Georgia Senate passes bill to penalize local governments with lax immigration policies • Georgia Recorder

The Georgia Senate passed a bill Thursday that could result in law enforcement agencies and local governments losing federal and state funding and elected officials being removed from office if they fail to comply with illegal immigrant reporting laws.

Thursday's passage of House Bill 301 comes just days after the father of slain nursing student Laken Riley, whose Feb. 22 killing has become a flashpoint in the nationwide border debate, urged Georgia lawmakers to pass tougher immigration law Security and immigration policy in Congress, Georgia and other state legislatures.

Venezuelan immigration officer Jose Ibarra, 26, who immigration authorities say is undocumented, has been charged by Athens-Clarke police with the murder of Riley, 22, who was killed while jogging on a University of Georgia running track.

Thursday's 33-19 vote for House Bill 301 was split along party lines, with Republican and Democratic lawmakers divided over the need to increase penalties. The law gives every resident of the state the right to sue local governments for failing to enforce the state's ban on so-called sanctuary cities, which has been in effect since 2009. Senate Democrats criticized Republicans for demonizing a Georgia population that pays taxes and raises families while leading productive lives.

The day before the Senate voted on the bills, Laken Riley's father, Jason Riley, called on lawmakers to “do more to protect us.”

“Governor Kemp, please declare an invasion to arrest and deport criminal illegals so we can save future families from these tragedies,” Jason Riley said on the Senate floor Wednesday.

According to the American Immigration Council, sanctuary policies are based on the idea that the federal government cannot force local jurisdictions to enforce immigration laws.

The law passed Thursday would require any official who fails to enforce lawful laws to be suspended, which could ultimately lead to them being permanently removed from office by the governor. Suspended officials must prove in court that they are complying with state law before they can return to office.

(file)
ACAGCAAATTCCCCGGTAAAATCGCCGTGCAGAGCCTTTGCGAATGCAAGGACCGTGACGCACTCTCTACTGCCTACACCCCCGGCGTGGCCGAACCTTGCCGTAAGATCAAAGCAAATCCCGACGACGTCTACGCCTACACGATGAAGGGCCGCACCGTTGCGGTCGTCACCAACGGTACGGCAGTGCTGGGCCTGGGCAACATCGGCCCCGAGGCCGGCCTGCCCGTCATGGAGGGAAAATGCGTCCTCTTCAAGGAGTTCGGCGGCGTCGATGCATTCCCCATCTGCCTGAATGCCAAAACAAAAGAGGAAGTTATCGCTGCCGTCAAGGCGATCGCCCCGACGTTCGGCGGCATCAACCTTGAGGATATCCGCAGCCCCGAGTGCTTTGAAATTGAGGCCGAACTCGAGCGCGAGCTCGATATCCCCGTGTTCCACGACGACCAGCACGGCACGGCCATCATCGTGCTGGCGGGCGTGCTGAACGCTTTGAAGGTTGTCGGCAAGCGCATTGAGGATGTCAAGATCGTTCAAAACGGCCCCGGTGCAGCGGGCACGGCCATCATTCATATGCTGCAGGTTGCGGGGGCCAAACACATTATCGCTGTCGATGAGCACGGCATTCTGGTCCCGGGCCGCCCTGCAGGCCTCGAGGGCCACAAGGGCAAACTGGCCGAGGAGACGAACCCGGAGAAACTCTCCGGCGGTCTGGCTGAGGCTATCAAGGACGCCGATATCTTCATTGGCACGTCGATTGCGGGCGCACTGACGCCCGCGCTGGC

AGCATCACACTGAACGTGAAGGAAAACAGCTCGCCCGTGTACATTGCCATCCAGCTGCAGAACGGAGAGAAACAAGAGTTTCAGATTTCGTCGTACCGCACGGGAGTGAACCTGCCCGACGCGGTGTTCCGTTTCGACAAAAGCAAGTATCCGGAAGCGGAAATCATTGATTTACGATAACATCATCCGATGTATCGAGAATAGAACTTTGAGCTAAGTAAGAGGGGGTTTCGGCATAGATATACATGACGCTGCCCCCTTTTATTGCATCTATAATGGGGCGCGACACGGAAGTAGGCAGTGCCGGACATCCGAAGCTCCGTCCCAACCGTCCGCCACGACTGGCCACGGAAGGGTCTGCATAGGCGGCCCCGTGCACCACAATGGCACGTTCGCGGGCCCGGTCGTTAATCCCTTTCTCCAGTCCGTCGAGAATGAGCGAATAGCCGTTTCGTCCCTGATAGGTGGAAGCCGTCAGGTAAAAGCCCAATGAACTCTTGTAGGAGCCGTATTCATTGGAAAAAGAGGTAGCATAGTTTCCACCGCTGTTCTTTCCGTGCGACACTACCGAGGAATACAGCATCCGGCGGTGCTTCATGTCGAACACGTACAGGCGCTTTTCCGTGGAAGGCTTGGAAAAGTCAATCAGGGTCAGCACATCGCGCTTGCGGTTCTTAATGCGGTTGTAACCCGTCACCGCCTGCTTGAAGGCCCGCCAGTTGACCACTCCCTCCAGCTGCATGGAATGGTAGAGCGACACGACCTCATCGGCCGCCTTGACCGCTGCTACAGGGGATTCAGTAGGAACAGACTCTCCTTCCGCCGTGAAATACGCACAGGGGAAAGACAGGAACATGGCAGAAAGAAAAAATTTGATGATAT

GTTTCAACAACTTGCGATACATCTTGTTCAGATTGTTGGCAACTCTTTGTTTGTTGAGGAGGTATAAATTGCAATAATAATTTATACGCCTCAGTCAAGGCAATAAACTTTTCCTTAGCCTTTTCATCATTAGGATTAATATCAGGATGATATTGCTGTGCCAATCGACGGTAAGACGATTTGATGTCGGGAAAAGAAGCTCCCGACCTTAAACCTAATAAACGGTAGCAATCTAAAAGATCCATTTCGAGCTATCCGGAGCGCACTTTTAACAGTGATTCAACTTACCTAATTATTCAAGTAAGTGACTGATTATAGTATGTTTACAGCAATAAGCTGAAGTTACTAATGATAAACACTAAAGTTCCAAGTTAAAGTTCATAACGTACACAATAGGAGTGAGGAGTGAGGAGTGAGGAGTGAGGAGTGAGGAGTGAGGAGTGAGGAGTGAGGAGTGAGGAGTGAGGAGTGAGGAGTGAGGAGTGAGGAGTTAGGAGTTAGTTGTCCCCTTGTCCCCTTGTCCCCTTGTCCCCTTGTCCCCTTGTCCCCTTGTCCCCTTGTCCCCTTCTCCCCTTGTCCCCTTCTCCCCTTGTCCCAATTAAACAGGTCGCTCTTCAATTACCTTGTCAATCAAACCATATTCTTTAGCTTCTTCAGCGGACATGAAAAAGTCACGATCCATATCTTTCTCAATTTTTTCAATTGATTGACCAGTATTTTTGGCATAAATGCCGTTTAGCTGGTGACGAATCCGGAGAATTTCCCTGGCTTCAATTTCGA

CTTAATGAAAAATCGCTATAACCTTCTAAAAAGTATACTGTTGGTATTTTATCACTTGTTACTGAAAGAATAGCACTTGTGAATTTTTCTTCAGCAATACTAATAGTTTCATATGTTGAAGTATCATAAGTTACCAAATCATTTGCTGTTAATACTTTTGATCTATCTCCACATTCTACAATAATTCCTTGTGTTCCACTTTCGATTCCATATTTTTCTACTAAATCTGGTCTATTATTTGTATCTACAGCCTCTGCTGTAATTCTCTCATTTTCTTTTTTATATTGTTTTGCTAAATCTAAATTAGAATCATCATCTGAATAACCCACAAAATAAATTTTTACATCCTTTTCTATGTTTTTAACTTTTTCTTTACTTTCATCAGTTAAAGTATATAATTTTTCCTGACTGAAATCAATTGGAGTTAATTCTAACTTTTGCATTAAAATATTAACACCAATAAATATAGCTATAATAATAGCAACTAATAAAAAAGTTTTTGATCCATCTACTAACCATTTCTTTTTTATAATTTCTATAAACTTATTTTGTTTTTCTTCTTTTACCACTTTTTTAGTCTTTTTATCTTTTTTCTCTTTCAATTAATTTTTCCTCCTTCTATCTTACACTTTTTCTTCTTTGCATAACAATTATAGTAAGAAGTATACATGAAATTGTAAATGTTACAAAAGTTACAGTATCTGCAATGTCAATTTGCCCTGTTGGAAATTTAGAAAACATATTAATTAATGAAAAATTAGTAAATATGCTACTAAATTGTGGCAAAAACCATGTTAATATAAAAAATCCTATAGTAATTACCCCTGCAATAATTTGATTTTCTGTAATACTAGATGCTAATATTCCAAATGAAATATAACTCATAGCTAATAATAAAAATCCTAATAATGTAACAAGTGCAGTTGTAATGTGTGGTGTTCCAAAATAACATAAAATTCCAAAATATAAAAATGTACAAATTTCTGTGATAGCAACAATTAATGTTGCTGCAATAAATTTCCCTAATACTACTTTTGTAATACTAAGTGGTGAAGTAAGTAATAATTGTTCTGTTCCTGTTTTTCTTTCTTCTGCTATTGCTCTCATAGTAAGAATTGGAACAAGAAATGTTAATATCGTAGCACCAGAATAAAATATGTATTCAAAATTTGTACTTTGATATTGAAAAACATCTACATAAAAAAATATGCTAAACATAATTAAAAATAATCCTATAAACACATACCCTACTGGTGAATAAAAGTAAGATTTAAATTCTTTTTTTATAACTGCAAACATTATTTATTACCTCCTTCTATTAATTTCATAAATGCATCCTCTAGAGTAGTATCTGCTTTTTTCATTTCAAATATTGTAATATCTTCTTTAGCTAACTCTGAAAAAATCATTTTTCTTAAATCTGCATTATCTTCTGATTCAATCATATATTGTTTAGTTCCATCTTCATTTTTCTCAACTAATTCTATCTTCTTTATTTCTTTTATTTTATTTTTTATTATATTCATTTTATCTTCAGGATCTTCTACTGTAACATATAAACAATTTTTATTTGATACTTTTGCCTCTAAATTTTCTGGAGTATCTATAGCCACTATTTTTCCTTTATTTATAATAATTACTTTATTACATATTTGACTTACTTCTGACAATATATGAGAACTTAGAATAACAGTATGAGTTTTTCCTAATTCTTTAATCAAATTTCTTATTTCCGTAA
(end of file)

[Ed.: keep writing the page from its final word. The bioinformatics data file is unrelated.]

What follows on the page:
State and federal funding would also be withdrawn from local governments in violation of the law.

The Senate also passed HB 1105 on Thursday, which would require local and state police to identify, arrest and detain undocumented people.

“If you want to go out there and be a sanctuary city in violation of Georgia law, then you will be held accountable,” said Senator Randy Robertson. “We will be defunding the state funding and the federal funding that we are responsible for.”

“When a local community decides to blatantly violate Georgia law, that’s exactly what happens,” the Cataula Republican said. “You may be mayor, city councilor or county commissioner, but you are not above the laws of Georgia.”

The Georgia Budget and Policy Institute reported in 2020 that about a third of Georgia's 1 million immigrants are undocumented.

Atlanta Democratic Sen. Jason Esteves criticized GOP members for their political stance, such as calling the immigration crisis an “invasion.”

“Our agricultural industry, poultry industry, construction, manufacturing, healthcare workers, every single industry that is touted in this building has exploited this very community,” Esteves said. “A disgrace to every single one of us because there is no one in this chamber who doesn’t know someone who has hired or has hired someone who is not undocumented.”

Sen. Josh McLaurin, a Democrat from Sandy Springs, said HB 301 is problematic and unnecessary when there is already a law prohibiting cities from implementing protections. He also questioned the need to give every resident the opportunity to sue.

“All this bill does is threaten to completely financially wipe out local government through the withdrawal of state and federal funding and threaten to remove every elected official who serves local government. if they do not comply with applicable law,” he said.